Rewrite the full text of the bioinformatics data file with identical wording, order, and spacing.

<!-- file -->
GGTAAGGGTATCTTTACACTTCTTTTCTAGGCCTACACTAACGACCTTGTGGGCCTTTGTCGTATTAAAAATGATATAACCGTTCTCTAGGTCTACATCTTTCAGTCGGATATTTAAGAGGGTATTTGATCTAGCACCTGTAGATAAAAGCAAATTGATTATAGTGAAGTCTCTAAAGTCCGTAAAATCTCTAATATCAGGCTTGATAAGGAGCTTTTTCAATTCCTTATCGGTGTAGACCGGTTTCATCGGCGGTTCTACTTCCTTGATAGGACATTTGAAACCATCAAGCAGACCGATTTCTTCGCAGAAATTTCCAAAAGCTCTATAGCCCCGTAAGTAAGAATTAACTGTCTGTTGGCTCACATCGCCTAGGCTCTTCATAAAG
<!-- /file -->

GGTAAGGGTATCTTTACACTTCTTTTCTAGGCCTACACTAACGACCTTGTGGGCCTTTGTCGTATTAAAAATGATATAACCGTTCTCTAGGTCTACATCTTTCAGTCGGATATTTAAGAGGGTATTTGATCTAGCACCTGTAGATAAAAGCAAATTGATTATAGTGAAGTCTCTAAAGTCCGTAAAATCTCTAATATCAGGCTTGATAAGGAGCTTTTTCAATTCCTTATCGGTGTAGACCGGTTTCATCGGCGGTTCTACTTCCTTGATAGGACATTTGAAACCATCAAGCAGACCGATTTCTTCGCAGAAATTTCCAAAAGCTCTATAGCCCCGTAAGTAAGAATTAACTGTCTGTTGGCTCACATCGCCTAGGCTCTTCATAAAG